The fishing industry is overflowing with innumerable attempts to reinvent the wheel. The slightest modifications in lure shape, material or color is heralded as “new and improved” and placed on the end cap at your tackle shop, while little attention is given to live-bait improvement other than keeping it alive.
And why should it? A live minnow looks real, smells real, feels real, is real. Why fiddle with it?
Well, there are times when a live bait that stands out from the crowd is going to get slammed first. And that’s the basis for Pautzke Bait Company’s Fire Dye bait dye, which gives anglers the opportunity to change the natural color of their live minnow into bright red, gold, blue or chartreuse without negative effects.
“Crappie are sight feeders,” said guide Chris Bullock. “They need to see what they’re going to eat before they pull up there and bite it. The farther away they can see it, the better off you are. If you’ve had a lot of rain and the water is stained, those chartreuse-dyed minnows are going to come out on top — no doubt about it.”
Bullock tested out the Fire Dye (www.pautzke.com) last year while tight-lining a spread of eight, 16-foot rods off the bow of his boat in stained water in the Eno River near Durham, N.C. Rods were fitted with identical rigs, with jigs of varying color. Half the live minnows threaded on the jigs where natural, the other half dipped in Fire Dye chartreuse.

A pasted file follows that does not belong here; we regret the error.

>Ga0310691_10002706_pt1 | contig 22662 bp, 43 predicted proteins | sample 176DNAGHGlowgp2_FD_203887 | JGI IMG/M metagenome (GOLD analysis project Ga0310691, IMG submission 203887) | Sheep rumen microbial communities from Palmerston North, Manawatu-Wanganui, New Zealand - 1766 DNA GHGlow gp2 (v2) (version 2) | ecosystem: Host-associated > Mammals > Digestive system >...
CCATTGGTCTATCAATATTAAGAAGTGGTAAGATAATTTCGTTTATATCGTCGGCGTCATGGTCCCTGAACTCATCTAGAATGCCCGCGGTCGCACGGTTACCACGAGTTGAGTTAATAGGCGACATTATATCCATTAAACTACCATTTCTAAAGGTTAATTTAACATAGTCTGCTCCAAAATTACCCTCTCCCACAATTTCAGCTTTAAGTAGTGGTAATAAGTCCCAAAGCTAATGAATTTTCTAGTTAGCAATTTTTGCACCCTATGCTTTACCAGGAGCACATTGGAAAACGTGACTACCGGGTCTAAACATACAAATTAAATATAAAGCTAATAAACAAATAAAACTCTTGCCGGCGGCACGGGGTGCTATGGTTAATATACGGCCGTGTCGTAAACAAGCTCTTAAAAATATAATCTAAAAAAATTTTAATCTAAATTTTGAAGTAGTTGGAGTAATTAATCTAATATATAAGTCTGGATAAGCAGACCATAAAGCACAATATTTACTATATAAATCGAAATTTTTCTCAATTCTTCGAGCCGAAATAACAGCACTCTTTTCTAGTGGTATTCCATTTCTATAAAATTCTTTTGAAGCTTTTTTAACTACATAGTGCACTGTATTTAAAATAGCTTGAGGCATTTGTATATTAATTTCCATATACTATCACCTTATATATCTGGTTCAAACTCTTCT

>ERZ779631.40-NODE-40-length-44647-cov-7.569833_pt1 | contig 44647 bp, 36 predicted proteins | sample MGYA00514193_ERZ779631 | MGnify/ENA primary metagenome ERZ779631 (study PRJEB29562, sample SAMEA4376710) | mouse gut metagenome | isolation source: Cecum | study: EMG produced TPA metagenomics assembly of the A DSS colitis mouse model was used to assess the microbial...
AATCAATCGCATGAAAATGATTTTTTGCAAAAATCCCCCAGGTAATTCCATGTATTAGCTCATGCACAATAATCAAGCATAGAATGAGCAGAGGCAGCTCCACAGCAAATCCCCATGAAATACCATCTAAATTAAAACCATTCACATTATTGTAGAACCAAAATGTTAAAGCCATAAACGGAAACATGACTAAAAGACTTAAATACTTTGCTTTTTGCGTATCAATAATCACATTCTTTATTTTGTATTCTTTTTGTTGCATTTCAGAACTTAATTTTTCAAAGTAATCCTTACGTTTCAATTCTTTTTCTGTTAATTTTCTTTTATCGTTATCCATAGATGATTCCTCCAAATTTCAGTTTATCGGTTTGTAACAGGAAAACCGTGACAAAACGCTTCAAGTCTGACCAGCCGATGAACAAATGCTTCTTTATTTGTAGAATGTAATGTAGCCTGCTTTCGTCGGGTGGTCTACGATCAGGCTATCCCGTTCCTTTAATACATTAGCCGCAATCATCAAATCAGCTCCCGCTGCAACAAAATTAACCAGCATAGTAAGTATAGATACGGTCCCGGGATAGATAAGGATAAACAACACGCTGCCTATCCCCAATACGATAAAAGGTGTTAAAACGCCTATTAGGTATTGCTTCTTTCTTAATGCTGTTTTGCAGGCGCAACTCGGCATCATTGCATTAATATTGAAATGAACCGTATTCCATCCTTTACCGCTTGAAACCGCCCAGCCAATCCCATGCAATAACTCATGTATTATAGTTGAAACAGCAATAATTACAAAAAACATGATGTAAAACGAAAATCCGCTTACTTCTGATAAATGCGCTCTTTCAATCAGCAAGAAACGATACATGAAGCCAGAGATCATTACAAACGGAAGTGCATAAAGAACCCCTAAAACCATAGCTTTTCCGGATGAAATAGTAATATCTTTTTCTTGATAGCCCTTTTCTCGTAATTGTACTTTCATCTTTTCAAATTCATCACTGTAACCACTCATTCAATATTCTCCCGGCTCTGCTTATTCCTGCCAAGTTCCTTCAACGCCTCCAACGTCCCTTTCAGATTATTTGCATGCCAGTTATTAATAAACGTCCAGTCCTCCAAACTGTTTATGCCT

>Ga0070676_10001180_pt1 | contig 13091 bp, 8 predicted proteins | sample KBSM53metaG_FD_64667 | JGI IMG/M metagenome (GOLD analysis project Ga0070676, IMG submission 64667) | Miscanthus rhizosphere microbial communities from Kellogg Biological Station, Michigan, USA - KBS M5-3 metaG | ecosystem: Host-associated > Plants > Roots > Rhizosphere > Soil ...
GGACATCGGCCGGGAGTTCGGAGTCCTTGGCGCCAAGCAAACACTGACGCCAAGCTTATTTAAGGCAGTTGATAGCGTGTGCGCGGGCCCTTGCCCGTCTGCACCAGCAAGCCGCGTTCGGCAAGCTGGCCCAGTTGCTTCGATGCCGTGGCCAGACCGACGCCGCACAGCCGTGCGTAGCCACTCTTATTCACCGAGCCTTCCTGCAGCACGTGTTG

Getting the best results
What Bullock and his party discovered was that the dyed minnows outperformed the others by nearly 5 to 1. Whether the jig color was black, Cajun cricket, key lime pie or even chartreuse, the chartreuse minnows were favored. After the test results were deemed conclusive, all jigs where outfitted with the chartreuse minnows, and a cooler was filled with crappie.
To duplicate that kind of success, anglers must do what they often do poorly — read the directions. While it is tempting to just fill a bucket with minnows and water and pour in the dye, that often leads to wasted effort.
“If you put too much water in, they either won’t dye quickly or dye at all,” said Bullock. “It has to be just enough to aerate, about 3 to 4 inches deep, then you pour in the bottle. After about an hour to an hour-and-a-half, you dip them out and put them in clean water. They’ll stay dyed and living the rest of the day.”
Pautzke advises anglers to add one bottle of Fire Dye to 12 ounces of water for a long soak, or one bottle to 32 ounces of water for a short soak.
While Bullock favors chartreuse in stained water, red, gold, and blue can be productive in other circumstances — just like different jig colors. Anglers are advised to experiment and find the palate preference of crappie on any given day.
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